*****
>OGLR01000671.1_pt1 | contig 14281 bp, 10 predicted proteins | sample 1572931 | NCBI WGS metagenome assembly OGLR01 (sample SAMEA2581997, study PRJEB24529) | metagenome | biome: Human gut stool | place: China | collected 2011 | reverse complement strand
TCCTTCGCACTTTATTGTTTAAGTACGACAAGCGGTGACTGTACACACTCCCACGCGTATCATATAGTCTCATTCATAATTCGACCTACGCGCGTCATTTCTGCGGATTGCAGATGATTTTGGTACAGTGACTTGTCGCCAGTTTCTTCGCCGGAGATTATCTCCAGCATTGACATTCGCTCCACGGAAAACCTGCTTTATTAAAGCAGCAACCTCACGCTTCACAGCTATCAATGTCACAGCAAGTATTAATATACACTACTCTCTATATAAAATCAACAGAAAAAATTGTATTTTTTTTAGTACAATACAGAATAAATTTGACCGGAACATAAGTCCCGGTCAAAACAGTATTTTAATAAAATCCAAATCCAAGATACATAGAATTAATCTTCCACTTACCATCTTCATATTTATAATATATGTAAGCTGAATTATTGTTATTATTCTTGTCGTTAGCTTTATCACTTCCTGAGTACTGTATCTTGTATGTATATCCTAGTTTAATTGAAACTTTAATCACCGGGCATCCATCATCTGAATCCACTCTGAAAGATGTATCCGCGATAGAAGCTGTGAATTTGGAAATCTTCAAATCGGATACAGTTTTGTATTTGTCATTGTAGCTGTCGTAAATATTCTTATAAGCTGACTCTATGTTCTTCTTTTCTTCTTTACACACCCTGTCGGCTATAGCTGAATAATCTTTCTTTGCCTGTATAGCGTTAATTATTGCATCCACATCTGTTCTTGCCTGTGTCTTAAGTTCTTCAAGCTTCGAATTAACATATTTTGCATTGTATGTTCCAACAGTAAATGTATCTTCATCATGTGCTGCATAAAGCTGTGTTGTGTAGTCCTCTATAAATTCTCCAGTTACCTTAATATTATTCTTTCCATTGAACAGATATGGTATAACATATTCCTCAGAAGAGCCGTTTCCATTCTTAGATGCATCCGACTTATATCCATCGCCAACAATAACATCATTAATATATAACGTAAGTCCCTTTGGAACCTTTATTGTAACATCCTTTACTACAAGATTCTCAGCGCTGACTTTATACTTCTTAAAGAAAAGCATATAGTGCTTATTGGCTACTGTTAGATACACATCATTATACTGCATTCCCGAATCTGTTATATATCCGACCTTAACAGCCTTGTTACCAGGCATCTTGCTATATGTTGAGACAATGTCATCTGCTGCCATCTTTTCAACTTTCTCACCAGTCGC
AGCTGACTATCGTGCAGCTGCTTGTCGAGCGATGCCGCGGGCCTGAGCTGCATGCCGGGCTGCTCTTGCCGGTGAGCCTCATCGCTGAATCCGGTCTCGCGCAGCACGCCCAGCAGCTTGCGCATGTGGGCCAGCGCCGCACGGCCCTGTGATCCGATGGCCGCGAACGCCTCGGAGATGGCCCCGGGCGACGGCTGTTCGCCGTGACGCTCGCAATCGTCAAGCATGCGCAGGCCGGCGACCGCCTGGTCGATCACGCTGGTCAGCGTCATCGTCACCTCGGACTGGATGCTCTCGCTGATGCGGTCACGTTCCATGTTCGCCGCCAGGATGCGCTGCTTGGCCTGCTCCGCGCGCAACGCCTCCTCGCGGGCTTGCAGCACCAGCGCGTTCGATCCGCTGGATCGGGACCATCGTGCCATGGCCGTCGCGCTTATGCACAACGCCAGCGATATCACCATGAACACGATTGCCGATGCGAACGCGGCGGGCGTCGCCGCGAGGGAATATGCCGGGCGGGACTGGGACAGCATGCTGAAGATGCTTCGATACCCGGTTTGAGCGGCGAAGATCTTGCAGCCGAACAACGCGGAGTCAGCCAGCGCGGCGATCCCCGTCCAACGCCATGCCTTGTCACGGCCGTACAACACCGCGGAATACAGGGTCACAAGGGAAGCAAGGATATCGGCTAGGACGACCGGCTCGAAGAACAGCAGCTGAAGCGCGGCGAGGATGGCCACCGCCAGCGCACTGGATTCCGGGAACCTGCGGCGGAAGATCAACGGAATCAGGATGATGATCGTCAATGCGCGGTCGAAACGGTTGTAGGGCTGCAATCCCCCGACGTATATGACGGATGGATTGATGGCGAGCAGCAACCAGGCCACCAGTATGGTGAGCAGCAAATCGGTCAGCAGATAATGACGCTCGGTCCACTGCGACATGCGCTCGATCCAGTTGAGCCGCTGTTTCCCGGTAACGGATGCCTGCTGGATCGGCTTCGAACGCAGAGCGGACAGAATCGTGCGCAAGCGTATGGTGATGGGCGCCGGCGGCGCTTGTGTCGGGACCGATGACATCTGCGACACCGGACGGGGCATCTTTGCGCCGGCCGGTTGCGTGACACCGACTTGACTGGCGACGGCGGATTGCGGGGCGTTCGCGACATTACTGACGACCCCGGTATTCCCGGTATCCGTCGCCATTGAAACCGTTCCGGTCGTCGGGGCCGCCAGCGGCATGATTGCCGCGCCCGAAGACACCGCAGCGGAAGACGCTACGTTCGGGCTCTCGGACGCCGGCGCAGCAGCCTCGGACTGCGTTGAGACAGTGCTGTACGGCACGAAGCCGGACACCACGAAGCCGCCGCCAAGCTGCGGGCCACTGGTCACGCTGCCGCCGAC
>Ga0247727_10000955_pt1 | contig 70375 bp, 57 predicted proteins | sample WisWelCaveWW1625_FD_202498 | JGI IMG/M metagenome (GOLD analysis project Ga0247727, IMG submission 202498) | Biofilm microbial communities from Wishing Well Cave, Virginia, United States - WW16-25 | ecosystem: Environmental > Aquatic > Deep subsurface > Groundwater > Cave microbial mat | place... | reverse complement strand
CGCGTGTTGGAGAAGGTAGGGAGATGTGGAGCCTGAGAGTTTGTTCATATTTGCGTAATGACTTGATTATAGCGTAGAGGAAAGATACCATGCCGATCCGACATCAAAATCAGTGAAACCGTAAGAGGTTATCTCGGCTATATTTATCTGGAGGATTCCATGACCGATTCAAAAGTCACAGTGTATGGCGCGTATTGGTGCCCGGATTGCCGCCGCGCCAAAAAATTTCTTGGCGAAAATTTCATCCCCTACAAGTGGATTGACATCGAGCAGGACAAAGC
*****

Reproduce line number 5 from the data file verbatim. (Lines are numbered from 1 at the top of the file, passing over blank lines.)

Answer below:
CGCGTGTTGGAGAAGGTAGGGAGATGTGGAGCCTGAGAGTTTGTTCATATTTGCGTAATGACTTGATTATAGCGTAGAGGAAAGATACCATGCCGATCCGACATCAAAATCAGTGAAACCGTAAGAGGTTATCTCGGCTATATTTATCTGGAGGATTCCATGACCGATTCAAAAGTCACAGTGTATGGCGCGTATTGGTGCCCGGATTGCCGCCGCGCCAAAAAATTTCTTGGCGAAAATTTCATCCCCTACAAGTGGATTGACATCGAGCAGGACAAAGC